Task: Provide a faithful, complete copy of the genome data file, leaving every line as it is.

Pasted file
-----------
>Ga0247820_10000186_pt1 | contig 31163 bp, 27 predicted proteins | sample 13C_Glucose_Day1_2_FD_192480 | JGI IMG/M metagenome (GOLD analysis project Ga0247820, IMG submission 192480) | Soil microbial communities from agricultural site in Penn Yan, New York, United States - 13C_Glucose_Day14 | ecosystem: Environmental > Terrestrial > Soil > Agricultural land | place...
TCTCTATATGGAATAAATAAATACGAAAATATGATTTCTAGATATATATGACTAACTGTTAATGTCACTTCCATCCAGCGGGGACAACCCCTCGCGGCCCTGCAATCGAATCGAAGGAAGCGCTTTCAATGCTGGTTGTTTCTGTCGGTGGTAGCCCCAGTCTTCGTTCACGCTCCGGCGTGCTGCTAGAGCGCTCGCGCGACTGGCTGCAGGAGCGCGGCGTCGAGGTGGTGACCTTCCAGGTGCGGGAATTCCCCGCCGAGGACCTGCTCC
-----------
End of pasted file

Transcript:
>Ga0247820_10000186_pt1 | contig 31163 bp, 27 predicted proteins | sample 13C_Glucose_Day1_2_FD_192480 | JGI IMG/M metagenome (GOLD analysis project Ga0247820, IMG submission 192480) | Soil microbial communities from agricultural site in Penn Yan, New York, United States - 13C_Glucose_Day14 | ecosystem: Environmental > Terrestrial > Soil > Agricultural land | place...
TCTCTATATGGAATAAATAAATACGAAAATATGATTTCTAGATATATATGACTAACTGTTAATGTCACTTCCATCCAGCGGGGACAACCCCTCGCGGCCCTGCAATCGAATCGAAGGAAGCGCTTTCAATGCTGGTTGTTTCTGTCGGTGGTAGCCCCAGTCTTCGTTCACGCTCCGGCGTGCTGCTAGAGCGCTCGCGCGACTGGCTGCAGGAGCGCGGCGTCGAGGTGGTGACCTTCCAGGTGCGGGAATTCCCCGCCGAGGACCTGCTCC